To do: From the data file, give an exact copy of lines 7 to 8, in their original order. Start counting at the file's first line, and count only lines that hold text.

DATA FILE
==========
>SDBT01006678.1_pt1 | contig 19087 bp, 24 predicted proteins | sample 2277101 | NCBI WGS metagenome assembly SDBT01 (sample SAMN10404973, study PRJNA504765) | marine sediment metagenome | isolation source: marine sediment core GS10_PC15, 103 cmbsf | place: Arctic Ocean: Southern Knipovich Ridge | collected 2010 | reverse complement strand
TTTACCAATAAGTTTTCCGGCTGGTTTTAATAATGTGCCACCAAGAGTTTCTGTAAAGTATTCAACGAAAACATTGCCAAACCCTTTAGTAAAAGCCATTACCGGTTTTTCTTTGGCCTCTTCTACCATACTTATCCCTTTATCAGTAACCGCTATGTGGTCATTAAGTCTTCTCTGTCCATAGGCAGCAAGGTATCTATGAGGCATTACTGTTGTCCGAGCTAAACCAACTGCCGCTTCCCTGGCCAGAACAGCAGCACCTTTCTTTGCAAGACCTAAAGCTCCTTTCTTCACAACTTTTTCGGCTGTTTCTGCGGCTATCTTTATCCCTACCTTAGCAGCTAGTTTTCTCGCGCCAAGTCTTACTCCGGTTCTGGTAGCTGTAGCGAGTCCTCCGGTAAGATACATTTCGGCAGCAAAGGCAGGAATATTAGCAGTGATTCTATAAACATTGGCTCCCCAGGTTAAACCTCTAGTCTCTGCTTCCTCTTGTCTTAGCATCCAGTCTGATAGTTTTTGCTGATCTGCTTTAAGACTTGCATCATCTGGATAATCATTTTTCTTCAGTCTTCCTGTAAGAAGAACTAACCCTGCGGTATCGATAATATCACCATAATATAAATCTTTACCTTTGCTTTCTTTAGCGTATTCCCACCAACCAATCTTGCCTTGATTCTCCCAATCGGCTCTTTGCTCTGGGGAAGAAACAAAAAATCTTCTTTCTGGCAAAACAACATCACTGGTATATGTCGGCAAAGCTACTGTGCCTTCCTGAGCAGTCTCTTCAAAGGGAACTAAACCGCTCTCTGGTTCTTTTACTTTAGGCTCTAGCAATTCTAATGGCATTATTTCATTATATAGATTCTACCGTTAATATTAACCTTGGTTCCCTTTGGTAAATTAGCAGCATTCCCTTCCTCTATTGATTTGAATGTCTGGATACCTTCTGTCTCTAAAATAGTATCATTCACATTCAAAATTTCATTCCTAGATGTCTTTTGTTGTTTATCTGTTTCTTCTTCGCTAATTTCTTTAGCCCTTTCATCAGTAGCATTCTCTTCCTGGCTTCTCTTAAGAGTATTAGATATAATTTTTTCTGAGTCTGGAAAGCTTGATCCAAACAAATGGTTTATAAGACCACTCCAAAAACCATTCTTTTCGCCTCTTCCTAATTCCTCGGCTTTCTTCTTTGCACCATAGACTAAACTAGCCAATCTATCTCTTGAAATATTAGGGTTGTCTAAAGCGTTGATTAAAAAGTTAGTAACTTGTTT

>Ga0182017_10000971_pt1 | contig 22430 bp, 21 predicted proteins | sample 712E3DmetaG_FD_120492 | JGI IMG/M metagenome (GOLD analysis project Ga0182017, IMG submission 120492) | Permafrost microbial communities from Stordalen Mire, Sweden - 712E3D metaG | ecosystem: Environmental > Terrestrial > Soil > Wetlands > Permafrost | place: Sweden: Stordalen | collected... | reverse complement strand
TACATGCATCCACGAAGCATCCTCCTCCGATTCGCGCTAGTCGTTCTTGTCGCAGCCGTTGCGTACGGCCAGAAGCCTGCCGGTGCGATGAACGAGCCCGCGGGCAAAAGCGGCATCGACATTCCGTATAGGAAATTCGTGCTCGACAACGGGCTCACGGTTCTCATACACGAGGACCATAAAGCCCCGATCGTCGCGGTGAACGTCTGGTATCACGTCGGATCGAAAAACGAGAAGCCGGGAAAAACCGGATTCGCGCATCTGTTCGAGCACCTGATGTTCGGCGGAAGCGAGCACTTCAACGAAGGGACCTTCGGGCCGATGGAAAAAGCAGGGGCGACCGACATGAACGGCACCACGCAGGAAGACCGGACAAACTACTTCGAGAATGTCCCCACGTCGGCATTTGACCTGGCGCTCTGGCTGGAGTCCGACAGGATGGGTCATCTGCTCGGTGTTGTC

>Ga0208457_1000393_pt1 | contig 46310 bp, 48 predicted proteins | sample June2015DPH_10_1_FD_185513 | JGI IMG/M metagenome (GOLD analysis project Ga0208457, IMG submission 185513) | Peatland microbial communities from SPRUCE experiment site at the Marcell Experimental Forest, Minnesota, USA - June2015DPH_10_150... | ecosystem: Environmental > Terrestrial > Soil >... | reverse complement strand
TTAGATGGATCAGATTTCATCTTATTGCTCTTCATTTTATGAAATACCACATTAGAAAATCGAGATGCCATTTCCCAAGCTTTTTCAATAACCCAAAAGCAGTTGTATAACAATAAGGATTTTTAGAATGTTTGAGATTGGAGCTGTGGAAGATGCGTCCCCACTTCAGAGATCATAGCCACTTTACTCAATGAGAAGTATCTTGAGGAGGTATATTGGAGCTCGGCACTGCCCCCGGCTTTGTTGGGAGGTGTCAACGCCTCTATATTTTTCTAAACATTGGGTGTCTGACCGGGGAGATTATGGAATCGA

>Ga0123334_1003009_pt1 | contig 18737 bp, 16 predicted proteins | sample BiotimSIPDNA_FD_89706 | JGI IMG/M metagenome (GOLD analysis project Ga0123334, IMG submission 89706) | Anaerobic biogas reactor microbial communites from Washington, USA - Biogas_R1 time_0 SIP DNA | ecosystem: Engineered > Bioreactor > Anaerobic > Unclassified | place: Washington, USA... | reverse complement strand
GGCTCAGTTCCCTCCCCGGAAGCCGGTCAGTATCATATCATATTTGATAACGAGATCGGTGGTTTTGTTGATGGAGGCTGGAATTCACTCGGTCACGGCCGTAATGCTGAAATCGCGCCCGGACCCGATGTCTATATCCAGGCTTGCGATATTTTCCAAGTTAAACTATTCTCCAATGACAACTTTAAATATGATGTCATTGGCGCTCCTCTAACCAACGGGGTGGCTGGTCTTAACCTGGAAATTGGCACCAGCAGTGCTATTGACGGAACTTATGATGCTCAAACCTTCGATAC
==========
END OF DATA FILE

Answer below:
>Ga0123334_1003009_pt1 | contig 18737 bp, 16 predicted proteins | sample BiotimSIPDNA_FD_89706 | JGI IMG/M metagenome (GOLD analysis project Ga0123334, IMG submission 89706) | Anaerobic biogas reactor microbial communites from Washington, USA - Biogas_R1 time_0 SIP DNA | ecosystem: Engineered > Bioreactor > Anaerobic > Unclassified | place: Washington, USA... | reverse complement strand
GGCTCAGTTCCCTCCCCGGAAGCCGGTCAGTATCATATCATATTTGATAACGAGATCGGTGGTTTTGTTGATGGAGGCTGGAATTCACTCGGTCACGGCCGTAATGCTGAAATCGCGCCCGGACCCGATGTCTATATCCAGGCTTGCGATATTTTCCAAGTTAAACTATTCTCCAATGACAACTTTAAATATGATGTCATTGGCGCTCCTCTAACCAACGGGGTGGCTGGTCTTAACCTGGAAATTGGCACCAGCAGTGCTATTGACGGAACTTATGATGCTCAAACCTTCGATAC